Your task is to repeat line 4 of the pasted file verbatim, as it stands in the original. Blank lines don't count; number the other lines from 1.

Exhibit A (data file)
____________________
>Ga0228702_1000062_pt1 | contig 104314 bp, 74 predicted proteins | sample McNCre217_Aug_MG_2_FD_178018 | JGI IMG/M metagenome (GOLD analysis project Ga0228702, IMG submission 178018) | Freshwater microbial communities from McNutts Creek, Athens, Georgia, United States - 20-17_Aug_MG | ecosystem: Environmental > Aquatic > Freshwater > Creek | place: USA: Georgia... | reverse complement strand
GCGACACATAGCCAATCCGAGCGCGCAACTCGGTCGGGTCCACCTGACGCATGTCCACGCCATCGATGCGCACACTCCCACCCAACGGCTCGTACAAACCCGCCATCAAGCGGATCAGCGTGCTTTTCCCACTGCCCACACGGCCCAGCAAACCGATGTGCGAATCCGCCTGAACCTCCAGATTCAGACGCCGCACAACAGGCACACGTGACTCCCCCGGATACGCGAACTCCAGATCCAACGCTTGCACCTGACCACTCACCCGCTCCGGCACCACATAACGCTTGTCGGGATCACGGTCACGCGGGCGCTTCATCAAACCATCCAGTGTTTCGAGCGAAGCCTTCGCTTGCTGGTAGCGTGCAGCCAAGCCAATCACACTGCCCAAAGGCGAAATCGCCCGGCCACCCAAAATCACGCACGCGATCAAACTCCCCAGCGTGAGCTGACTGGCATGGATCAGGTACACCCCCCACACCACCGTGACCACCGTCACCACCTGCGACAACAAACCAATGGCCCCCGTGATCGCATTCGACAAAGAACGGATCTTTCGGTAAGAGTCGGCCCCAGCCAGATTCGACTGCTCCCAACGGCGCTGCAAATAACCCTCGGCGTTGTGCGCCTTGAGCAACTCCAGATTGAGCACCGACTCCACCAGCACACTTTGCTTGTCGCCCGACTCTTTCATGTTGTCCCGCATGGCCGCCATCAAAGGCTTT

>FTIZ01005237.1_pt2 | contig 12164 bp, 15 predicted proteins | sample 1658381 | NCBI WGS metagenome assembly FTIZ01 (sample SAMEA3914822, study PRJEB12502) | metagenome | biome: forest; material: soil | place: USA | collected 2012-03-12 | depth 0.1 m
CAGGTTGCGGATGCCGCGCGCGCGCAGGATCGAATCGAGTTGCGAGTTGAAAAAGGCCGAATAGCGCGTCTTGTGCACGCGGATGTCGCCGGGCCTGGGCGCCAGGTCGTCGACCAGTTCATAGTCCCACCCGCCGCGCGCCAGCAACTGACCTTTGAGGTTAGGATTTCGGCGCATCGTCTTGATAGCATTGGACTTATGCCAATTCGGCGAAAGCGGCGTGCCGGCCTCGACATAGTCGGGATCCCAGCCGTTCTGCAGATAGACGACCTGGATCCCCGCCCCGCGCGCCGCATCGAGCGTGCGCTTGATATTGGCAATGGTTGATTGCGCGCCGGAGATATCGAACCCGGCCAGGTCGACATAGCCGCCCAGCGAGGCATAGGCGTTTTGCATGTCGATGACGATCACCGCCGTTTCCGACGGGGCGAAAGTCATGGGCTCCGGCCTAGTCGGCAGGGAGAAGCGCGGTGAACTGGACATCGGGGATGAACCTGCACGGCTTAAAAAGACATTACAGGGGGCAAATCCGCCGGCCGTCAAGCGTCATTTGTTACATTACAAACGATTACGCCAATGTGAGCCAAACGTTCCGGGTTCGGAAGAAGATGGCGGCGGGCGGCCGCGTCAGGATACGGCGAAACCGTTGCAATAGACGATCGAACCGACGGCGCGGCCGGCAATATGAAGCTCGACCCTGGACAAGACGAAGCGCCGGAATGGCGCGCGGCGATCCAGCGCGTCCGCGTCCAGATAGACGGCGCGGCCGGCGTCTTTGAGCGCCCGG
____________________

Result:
CAGGTTGCGGATGCCGCGCGCGCGCAGGATCGAATCGAGTTGCGAGTTGAAAAAGGCCGAATAGCGCGTCTTGTGCACGCGGATGTCGCCGGGCCTGGGCGCCAGGTCGTCGACCAGTTCATAGTCCCACCCGCCGCGCGCCAGCAACTGACCTTTGAGGTTAGGATTTCGGCGCATCGTCTTGATAGCATTGGACTTATGCCAATTCGGCGAAAGCGGCGTGCCGGCCTCGACATAGTCGGGATCCCAGCCGTTCTGCAGATAGACGACCTGGATCCCCGCCCCGCGCGCCGCATCGAGCGTGCGCTTGATATTGGCAATGGTTGATTGCGCGCCGGAGATATCGAACCCGGCCAGGTCGACATAGCCGCCCAGCGAGGCATAGGCGTTTTGCATGTCGATGACGATCACCGCCGTTTCCGACGGGGCGAAAGTCATGGGCTCCGGCCTAGTCGGCAGGGAGAAGCGCGGTGAACTGGACATCGGGGATGAACCTGCACGGCTTAAAAAGACATTACAGGGGGCAAATCCGCCGGCCGTCAAGCGTCATTTGTTACATTACAAACGATTACGCCAATGTGAGCCAAACGTTCCGGGTTCGGAAGAAGATGGCGGCGGGCGGCCGCGTCAGGATACGGCGAAACCGTTGCAATAGACGATCGAACCGACGGCGCGGCCGGCAATATGAAGCTCGACCCTGGACAAGACGAAGCGCCGGAATGGCGCGCGGCGATCCAGCGCGTCCGCGTCCAGATAGACGGCGCGGCCGGCGTCTTTGAGCGCCCGG